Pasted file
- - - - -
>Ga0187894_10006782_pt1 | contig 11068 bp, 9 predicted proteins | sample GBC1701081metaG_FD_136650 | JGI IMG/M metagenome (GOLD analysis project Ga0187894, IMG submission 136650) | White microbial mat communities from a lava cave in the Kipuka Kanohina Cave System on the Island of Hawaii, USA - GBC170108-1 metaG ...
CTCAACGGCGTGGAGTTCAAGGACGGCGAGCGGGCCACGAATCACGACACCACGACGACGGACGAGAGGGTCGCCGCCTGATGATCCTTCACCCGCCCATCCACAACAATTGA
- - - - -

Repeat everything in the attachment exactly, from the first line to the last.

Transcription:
>Ga0187894_10006782_pt1 | contig 11068 bp, 9 predicted proteins | sample GBC1701081metaG_FD_136650 | JGI IMG/M metagenome (GOLD analysis project Ga0187894, IMG submission 136650) | White microbial mat communities from a lava cave in the Kipuka Kanohina Cave System on the Island of Hawaii, USA - GBC170108-1 metaG ...
CTCAACGGCGTGGAGTTCAAGGACGGCGAGCGGGCCACGAATCACGACACCACGACGACGGACGAGAGGGTCGCCGCCTGATGATCCTTCACCCGCCCATCCACAACAATTGA